October 2015




Dryness after LASIK

by Maxine Lipner EyeWorld Senior Contributing Writer


Taking the time to ask about depression and chronic overlapping pain and working with pain specialists and mental health experts is vital to getting to the problem. Anat Galor, MD


For some post-LASIK patients it may be important to think about corneal nerves and their role in propagating dry eye.

Source: Anat Galor, MD

A pain imposter?

All too commonly, after undergoing LASIK patients come in complaining of what appears to be dry eye. Data from the literature suggest that from 20 to 55% of post-LASIK patients have chronic dry eye symptoms such as a burning pain, a feeling of irritation evoked by heat or cold, and sensitivity to light or wind, according to Alexandra E. Levitt, a fourth-year medical student, University of Miami. However, in some of these cases dry eye may be an erroneous description. Recent findings in the April 2015 issue of Molecular Pain indicate that there is a lot of overlap with the way patients would also describe neuropathic pain elsewhere in the body, Ms. Levitt reported.

Launching such a study was only logical, pointed out fellow investigator Anat Galor, MD, staff physician, VA Medical Center, and associate professor of clinical ophthalmology, Bascom Palmer Eye Institute, Miami. We know that when we do LASIK we sever nerves, she said. It makes sense for us to say, Lets look at other models in other fields and see what those fields have done to try to combat persistent symptoms after other surgeries. Thinking of LASIK in terms of its neurobiology of severing nerves and considering what can be done to remedy symptoms stemming from this is important, she thinks. Ms. Levitt described the study as a systematic review of this theme of LASIK being linked to other types of persistent pain. We were trying to pull from the LASIK-specific literature the neuroscience of corneal pain and persistent postoperative pain elsewhere in the body, she said, adding that the idea was to try to systematically review those fields.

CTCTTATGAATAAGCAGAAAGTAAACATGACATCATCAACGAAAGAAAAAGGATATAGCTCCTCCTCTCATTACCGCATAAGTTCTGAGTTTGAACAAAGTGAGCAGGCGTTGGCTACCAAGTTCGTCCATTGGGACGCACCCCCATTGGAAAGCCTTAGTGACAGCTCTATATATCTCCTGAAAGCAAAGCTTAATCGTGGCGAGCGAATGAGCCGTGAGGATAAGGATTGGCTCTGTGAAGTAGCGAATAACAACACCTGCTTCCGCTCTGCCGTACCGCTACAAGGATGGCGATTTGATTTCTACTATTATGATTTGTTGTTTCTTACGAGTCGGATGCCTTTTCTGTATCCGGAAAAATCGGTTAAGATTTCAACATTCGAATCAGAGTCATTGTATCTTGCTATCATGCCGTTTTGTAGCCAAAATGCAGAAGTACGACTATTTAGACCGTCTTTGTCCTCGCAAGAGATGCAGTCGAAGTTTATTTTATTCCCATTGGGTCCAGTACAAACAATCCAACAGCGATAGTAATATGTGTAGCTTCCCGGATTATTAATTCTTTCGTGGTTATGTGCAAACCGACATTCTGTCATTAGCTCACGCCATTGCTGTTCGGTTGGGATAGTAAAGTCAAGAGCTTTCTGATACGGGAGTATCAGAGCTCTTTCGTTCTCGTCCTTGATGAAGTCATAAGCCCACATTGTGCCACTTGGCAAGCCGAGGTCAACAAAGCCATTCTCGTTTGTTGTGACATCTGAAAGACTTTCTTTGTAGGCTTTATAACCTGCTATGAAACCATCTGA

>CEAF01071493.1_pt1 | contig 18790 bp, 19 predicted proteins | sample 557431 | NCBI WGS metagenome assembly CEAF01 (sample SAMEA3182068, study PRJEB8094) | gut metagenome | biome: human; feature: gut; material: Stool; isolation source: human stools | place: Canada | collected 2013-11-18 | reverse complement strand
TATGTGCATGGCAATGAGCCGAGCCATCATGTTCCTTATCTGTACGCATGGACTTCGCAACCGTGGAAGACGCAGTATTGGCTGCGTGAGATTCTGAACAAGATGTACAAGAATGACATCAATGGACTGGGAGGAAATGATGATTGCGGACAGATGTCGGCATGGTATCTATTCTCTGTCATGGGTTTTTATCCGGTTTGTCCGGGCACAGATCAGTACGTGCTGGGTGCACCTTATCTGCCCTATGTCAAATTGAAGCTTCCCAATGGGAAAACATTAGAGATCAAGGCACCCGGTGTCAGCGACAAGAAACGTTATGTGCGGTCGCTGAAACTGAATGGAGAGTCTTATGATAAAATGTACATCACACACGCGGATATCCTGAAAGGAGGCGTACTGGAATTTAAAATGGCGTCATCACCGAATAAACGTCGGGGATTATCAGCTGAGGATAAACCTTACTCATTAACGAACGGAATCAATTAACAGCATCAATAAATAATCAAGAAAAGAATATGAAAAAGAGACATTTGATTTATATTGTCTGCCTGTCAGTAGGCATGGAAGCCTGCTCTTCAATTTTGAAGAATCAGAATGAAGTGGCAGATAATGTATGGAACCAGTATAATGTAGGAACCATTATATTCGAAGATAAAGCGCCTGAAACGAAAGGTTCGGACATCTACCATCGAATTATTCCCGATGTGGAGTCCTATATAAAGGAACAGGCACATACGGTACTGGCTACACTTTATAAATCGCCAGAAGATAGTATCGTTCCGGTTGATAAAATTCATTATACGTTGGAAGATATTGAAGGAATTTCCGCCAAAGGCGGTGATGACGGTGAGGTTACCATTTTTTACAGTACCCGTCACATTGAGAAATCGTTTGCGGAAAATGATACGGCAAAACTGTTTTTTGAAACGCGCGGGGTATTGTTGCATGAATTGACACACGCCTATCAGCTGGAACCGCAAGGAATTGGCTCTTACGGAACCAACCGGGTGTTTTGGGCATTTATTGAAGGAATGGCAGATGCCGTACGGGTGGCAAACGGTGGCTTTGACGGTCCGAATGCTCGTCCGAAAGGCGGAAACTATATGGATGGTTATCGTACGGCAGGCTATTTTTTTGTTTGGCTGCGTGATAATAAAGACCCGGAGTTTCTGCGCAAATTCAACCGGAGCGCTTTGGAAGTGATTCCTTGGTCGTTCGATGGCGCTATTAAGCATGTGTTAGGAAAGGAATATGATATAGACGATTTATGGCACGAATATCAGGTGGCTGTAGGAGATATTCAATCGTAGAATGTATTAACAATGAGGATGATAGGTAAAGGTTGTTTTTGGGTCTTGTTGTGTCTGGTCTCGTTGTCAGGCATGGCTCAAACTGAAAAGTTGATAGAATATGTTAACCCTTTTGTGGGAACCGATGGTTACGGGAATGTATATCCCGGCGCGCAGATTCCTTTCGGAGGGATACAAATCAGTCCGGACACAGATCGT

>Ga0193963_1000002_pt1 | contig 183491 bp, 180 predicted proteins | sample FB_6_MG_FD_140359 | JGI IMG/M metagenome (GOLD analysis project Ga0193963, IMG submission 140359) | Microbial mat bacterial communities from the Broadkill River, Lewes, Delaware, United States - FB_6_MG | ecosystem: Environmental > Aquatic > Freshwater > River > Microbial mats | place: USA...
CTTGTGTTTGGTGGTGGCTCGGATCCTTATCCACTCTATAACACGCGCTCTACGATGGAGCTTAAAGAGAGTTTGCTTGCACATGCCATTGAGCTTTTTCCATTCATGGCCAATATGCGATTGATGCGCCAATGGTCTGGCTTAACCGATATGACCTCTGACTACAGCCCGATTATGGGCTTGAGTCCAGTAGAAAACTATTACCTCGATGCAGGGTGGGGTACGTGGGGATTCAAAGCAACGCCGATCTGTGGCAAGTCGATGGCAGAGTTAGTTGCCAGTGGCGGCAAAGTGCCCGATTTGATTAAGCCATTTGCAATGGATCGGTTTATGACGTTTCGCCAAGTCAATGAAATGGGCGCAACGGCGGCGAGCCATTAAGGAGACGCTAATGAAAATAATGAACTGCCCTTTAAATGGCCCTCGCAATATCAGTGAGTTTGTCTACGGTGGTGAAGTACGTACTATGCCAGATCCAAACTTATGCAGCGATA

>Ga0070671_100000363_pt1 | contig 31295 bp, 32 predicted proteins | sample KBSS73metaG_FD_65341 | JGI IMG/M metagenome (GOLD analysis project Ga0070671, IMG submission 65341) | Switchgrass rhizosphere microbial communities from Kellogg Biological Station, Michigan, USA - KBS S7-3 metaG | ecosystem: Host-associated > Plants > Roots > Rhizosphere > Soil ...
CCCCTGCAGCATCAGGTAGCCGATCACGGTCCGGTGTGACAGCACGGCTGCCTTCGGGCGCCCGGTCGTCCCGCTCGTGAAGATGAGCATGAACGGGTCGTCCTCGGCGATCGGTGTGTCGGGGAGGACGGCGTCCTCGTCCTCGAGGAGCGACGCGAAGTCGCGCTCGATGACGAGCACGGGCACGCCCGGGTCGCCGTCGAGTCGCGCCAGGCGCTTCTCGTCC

This could offer valuable insights for LASIK practitioners, Dr. Galor said. In guarding against postoperative problems when surgery is done elsewhere in the body, such as for mastectomy and hysterectomy, she pointed out that there have been studies examining the use of nerve protectants such as pregabalin or gabapentin for patients just prior toand a few days aftersurgery.

Parallels to pain